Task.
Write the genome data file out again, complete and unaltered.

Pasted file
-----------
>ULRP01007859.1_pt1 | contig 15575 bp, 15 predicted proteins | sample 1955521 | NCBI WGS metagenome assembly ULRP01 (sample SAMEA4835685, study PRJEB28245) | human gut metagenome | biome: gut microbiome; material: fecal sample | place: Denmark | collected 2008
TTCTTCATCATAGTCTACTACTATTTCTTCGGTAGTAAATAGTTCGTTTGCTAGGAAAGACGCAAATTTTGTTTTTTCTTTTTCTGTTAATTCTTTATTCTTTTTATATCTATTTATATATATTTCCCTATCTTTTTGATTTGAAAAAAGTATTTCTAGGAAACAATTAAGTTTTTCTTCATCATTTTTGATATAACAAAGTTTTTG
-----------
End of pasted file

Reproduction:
>ULRP01007859.1_pt1 | contig 15575 bp, 15 predicted proteins | sample 1955521 | NCBI WGS metagenome assembly ULRP01 (sample SAMEA4835685, study PRJEB28245) | human gut metagenome | biome: gut microbiome; material: fecal sample | place: Denmark | collected 2008
TTCTTCATCATAGTCTACTACTATTTCTTCGGTAGTAAATAGTTCGTTTGCTAGGAAAGACGCAAATTTTGTTTTTTCTTTTTCTGTTAATTCTTTATTCTTTTTATATCTATTTATATATATTTCCCTATCTTTTTGATTTGAAAAAAGTATTTCTAGGAAACAATTAAGTTTTTCTTCATCATTTTTGATATAACAAAGTTTTTG